Blurbs and Stuff: Arcana

Yeah, so this is a marketing moment! Given that next week will be somewhat hectic (2 editing projects), I’m kinda dumping blurbs on ya’ll for you to get to know my books in brief, in the event posts prove scarce while editing (tend not to go online when a project is on the go). First up: Lore of Arcana. (All books are linked in the sidebar)


Tuesday. Stormy weather. Ireland will be the first country to go back into full lockdown as of midnight tomorrow. It’s a day to feel somewhat bludgeoned, I tell you. Maybe a day to get under the covers and read into sleep mode, there being little to look forward to right now. Then, while making coffee, I started thinking, and one thought led to another, until I landed up with the why bother to market my books, such a chore, one leading nowhere (yeah, a ‘down’ day because usually I don’t mind), and that led to the WHY of the Lore series. Why did I write it? Why does it remain important? Why? Just WHY.

Writing is something I’ve always done. Notes, poems, small stories as a child and teenager, children’s stories as a new mother, and then the day arrived that writing became all-consuming. I have told you how I’d sit in the classroom after a home-school session and use the quiet time to write, but what I haven’t told you is what launched the process, the light bulb moment that transformed scribbles into a first full novel.

I started reading long before I went to school and by 8 years old had convinced my dad to let me use his library cards for the adult section of the library (awesome dad said yes!). Stories have been my go-to all my life and I have this OTT imagination as a result. Imagine thus, a woman sitting at her desk with a pile of library books to one side, waiting for her, while she preps lessons for the next day. Done with that, she reaches for that pile and selects the book that is a dictionary of terms for Alchemy, and pages through it … until she comes to an obscure list that is the 14 steps to enlightenment. Her heart thuds and she shivers, for there it is, an entire story unfolding before her as she stares at that list.

Guess what? Within 5 minutes of reading that list, I had hauled pen and paper closer and started jotting notes. Withing a week notes grew into a pile of paper, the beginning of the first manuscript. This does not answer the WHY, but it does answer the ‘what is your light bulb moment?’ The ‘why’ lies in the concept ENLIGHTENMENT. There is more to my WHY than a list in a book (will tell you about that another time) and yet it served as the catalyst. The thing swirling in my spirit found the reason and the means to begin. And thus I did.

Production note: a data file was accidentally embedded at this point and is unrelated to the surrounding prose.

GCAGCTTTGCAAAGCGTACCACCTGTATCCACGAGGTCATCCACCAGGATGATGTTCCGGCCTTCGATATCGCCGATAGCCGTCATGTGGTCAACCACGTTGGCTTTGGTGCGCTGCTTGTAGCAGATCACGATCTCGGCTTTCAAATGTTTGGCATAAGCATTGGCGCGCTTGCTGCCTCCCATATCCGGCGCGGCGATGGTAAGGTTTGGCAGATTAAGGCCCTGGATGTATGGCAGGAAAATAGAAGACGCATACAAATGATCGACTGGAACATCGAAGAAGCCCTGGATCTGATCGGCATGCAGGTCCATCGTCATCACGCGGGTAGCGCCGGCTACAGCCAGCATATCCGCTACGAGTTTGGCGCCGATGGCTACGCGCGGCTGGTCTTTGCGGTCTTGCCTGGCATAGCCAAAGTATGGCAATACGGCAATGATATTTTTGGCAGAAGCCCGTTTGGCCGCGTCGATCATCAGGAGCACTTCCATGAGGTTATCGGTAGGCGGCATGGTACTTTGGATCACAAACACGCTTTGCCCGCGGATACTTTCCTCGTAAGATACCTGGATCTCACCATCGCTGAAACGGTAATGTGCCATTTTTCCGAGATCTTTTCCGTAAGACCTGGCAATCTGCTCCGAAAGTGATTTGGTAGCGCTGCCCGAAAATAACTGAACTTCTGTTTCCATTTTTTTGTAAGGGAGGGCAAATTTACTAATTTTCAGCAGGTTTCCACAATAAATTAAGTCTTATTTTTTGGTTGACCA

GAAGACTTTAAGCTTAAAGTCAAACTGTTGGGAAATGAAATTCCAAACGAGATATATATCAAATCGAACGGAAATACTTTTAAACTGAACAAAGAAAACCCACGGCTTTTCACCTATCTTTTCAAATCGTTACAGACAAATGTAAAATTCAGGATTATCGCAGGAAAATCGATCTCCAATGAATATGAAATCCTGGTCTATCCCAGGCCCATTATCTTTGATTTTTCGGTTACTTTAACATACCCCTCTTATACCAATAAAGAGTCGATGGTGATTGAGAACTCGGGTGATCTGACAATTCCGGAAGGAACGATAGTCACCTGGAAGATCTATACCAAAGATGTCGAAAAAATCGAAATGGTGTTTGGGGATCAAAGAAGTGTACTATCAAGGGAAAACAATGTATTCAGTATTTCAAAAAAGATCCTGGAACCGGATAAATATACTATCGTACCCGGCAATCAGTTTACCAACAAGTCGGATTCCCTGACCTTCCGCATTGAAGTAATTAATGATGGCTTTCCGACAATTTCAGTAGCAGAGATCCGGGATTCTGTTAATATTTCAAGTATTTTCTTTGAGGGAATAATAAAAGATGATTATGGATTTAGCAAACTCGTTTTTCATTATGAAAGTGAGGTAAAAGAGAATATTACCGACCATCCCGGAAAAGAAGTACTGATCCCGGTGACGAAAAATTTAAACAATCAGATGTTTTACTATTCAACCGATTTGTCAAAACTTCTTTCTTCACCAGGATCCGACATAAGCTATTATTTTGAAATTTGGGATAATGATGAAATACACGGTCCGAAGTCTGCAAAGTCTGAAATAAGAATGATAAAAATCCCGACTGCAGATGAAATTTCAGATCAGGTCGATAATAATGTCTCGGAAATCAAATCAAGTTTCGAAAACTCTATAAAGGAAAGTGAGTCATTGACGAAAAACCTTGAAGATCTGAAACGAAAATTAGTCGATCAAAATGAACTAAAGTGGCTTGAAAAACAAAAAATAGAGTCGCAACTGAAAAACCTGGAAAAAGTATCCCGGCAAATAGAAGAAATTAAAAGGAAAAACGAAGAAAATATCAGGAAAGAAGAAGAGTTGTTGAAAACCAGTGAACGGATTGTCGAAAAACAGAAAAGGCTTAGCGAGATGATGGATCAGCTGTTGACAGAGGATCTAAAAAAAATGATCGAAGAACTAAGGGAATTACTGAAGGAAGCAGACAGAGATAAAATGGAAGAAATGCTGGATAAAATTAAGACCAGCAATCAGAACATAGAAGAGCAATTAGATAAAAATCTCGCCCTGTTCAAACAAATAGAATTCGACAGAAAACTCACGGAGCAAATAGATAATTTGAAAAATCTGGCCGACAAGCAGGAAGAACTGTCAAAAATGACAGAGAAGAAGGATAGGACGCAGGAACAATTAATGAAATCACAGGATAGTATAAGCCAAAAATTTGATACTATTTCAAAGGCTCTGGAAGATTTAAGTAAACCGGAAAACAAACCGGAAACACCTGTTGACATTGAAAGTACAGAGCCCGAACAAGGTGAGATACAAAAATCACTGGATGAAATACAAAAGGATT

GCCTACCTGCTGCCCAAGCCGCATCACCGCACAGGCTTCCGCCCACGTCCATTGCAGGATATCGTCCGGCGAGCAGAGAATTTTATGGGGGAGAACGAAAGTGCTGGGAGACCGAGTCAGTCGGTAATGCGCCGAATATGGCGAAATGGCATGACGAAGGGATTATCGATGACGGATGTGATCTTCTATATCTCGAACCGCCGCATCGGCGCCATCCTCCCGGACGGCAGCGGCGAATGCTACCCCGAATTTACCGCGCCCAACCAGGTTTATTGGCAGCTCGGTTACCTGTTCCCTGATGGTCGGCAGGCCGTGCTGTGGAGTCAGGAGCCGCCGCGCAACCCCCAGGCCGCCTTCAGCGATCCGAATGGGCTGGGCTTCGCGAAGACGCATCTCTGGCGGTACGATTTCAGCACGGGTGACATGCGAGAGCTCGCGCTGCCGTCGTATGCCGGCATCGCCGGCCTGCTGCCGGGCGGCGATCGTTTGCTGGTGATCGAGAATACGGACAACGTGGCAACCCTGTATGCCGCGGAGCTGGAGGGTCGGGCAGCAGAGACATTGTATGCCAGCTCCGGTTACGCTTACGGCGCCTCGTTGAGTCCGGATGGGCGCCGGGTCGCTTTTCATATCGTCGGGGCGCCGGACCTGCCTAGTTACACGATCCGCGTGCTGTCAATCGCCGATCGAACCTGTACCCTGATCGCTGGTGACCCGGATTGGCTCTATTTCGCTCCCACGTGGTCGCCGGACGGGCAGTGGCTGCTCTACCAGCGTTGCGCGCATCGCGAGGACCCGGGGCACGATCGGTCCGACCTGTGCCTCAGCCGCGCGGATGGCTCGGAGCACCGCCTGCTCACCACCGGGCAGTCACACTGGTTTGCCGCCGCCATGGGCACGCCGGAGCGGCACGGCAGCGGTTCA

Let me tell you, this small explanation has helped to focus my attention and ease the chatterbox in my head. I may still clamber under the covers with a book, though!

Thanks for listening 🙂

A dog barks

These are the last excerpts about animals in Lore of Arcana, this time from The Dragon Circle. Don’t know if I have the gumption to find similar excerpts in Reaume and Sanctum … reading these, knowing the situations surrounding each, well, it can stir up emotions.

  1. Two, three months ago, Galilan’s population housed in this manner would have spread over the countryside for many sals. Now he noticed empty lots where children amused themselves.

He smiled upon hearing a dog bark – kids rescued their pets first. There were bound to be a number of cats and hamsters, canaries … and you are now rambling.

2. Together they made their way through massive snowdrifts up to the longhouse. It was the logical place to find survivors. Closer, they heard at last the sounds of civilisation; children crying, the murmur of voices and, incongruously, a cow mooing, and a dog barked and it was the most beautiful sound.

They reached the door. Snow packed up against it, trapping within the survivors. Vannis waved a hand and cleared the powdery obstacle aside while Torrullin concentrated on the weight above; it appeared particularly unsafe.

When Vannis grabbed the rough wooden handles, he prayed as he never prayed before. He loved Raken and he could not imagine the empty years ahead if she was not inside this building. If anything happened to her, Torrullin needed to stand in line. No quarter whatsoever. He drew breath, with Torrullin tense beside him, and pulled the door wide.

The smell of stale air and human and animal waste sent him reeling backward, gagging.

Torrullin stepped past him into the gloomy interior as voices rose in relief.

There were several people inside, but the gloom and noise made it impossible to judge who and how many. Torrullin brought forth a globe and sent it into the rafters, the glow illuminating the interior. He noted the rafters held up to the weight of the snow; the building would hold up to another onslaught.